Safety Is Everyone’s Responsibility

Safety is of paramount importance. The goal of every blast plan is to coordinate a quality controlled blast that will achieve the desired results needed for the job while protecting people, property and the environment. If you ever find material marked “explosives” please do not handle the material and contact law enforcement or the fire department.

Safety, for professionals handling explosives and for the public around blasting projects, has improved over time to what it is today for reasons such as:

  • A commitment to training and continuous improvement.
  • A safety-first culture within the industry.
  • Ongoing development of safer explosives products.
  • Past experience and research that help shape regulations and laws.
  • Clear communications of blasting safety protocols to communities.

At blast time, a combination of warning signals, signs, barricades and guards will be used to secure the blasting area. Never enter a blast area without permission or an authorized escort. Sometimes local police or regulators help secure the blast area or redirect traffic. At the time of the blast, keep your distance according to the area communicated by company representatives. Blasting times are usually scheduled, but on occasion may be changed due to unforeseen circumstances. So be alert to the blast signals used at the job site. These procedures help ensure your safety and the safety of those conducting the work.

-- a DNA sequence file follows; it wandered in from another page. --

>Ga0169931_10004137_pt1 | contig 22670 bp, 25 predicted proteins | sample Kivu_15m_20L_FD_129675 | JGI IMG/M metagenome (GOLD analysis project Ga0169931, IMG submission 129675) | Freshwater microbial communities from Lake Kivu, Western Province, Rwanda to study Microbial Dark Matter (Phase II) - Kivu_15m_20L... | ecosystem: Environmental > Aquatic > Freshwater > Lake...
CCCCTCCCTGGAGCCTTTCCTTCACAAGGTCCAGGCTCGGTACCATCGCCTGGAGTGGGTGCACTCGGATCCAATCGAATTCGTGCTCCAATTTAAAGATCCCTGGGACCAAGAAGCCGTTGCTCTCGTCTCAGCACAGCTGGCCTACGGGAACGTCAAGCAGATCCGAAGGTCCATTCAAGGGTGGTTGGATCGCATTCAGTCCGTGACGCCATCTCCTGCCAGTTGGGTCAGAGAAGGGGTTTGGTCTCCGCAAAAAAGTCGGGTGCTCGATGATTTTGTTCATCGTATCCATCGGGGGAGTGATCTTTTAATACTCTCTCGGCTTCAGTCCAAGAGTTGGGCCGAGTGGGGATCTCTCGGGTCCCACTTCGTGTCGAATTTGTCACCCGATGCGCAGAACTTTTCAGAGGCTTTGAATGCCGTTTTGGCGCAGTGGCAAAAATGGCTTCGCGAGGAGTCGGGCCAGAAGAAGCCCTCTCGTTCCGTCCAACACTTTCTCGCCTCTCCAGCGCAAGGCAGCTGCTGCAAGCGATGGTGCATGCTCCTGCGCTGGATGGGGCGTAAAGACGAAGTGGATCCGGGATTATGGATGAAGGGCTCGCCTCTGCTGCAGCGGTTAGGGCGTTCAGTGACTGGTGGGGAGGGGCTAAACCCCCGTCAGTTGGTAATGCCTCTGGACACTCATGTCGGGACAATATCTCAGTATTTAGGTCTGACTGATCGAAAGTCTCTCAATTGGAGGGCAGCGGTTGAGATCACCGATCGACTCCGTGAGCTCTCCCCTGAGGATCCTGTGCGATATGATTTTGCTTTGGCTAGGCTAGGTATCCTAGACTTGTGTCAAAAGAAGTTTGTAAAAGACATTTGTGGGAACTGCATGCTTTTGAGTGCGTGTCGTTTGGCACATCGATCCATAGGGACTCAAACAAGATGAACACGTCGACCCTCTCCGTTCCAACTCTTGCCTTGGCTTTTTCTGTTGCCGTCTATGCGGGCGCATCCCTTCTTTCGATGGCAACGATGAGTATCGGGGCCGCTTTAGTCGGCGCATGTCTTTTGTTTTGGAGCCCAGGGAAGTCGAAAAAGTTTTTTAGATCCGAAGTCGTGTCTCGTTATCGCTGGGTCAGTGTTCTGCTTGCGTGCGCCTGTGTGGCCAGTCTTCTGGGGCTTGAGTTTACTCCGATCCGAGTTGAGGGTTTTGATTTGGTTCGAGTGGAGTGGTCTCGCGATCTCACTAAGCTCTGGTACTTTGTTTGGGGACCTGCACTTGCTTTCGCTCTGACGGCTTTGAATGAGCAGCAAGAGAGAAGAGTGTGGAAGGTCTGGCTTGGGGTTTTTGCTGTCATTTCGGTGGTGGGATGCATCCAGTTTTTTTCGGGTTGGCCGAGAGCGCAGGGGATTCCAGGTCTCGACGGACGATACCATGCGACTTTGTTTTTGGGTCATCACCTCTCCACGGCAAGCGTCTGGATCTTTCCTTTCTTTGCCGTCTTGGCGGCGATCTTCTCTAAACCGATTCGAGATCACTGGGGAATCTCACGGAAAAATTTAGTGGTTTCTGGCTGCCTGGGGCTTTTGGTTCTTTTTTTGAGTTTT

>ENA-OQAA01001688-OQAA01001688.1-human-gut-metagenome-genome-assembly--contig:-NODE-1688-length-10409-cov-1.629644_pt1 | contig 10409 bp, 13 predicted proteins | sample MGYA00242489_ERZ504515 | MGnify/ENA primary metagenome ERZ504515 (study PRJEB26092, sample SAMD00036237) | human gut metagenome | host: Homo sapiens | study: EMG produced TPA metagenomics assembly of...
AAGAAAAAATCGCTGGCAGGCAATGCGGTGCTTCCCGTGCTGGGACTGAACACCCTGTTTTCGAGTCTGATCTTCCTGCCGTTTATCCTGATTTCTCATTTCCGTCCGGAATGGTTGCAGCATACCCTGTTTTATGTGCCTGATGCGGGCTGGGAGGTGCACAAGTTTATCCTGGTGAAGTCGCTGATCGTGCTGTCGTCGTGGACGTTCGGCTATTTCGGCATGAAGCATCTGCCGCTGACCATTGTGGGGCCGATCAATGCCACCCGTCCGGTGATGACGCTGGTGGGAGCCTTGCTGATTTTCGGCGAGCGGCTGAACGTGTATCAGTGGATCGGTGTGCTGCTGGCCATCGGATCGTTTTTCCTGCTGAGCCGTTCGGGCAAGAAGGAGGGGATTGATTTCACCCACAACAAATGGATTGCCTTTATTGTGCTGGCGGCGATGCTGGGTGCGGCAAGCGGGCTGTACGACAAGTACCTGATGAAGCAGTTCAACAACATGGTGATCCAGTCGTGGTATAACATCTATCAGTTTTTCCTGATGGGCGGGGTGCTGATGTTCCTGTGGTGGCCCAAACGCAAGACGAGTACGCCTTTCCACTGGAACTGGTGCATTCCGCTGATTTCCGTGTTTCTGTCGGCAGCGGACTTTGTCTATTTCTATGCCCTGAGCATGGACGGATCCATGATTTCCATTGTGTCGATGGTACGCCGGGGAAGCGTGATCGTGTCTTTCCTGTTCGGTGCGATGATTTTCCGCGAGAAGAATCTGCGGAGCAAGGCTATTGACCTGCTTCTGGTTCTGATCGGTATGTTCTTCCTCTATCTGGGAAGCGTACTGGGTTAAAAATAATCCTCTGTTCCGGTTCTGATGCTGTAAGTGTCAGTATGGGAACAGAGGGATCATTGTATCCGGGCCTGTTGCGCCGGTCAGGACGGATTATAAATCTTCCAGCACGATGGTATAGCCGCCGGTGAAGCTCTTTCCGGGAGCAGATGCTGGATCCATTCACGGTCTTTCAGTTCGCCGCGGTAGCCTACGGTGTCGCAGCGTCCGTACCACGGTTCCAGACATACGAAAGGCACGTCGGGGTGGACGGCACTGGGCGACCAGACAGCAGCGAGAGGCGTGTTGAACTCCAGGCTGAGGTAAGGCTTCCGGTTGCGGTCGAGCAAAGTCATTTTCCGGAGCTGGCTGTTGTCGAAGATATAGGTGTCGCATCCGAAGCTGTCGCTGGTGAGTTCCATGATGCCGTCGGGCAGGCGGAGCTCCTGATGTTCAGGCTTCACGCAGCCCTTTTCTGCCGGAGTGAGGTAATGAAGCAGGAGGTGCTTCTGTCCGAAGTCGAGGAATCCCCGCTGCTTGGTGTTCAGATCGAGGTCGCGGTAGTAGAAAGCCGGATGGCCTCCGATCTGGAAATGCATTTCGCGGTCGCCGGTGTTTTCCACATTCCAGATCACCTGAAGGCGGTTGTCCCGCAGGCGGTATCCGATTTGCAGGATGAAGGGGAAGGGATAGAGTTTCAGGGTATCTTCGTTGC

Signs are meant to help inform and protect the public. Some types of signs are:

Lower Baker Lake Project, Concrete, WA 3 Elliott

  • Storage magazine signs identify where explosives are stored and serve as warning to fire fighting professionals.
  • Perimeter signs typically identify project boundaries.
  • Blast area signs inform the public of where blasting may be occurring within the project area.
  • Entry point signs may specify blast warning signals.
  • Transportation vehicle signs inform first responders of the vehicle’s contents.

Please comply with any signage and maintain your distances as postedIf you see unauthorized people entering signed areas, please call the local police. In the event you see a fire at or near explosives storage, keep away and call the fire department. Never attempt to fight an explosives fire.

Explosives transportation on public roads is regulated and controlled.

  • Drivers are trained in proper shipment and handling of explosives.
  • Travel routes are usually designated to facilitate the safest route.
  • Vehicles are properly placarded regarding their contents.

In the event of an accident, contact local emergency response personnel and stay clear of the area.

When blasting near homes, precautions associated with the job site will be communicated to the public. This communication may include dates and times of blasting and the blast warning signals. Notifications may be provided:

  • In person: This will provide you with an opportunity to ask questions and request contact information.
  • In the mail: If you receive a notice of blasting in the mail, read the entire mailing and make note of pertinent information.
  • On your door: If you receive a notice of blasting on your door, read the entire notice and make note of pertinent information.
  • At public meetings or in public notices.

If questions remain, be sure to contact the company listed on the notice and ask specific questions to meet your concerns. The explosives industry relies on the cooperation of surrounding neighbors and the public at large to adhere to precautions communicated by blasting professionals to ensure safety.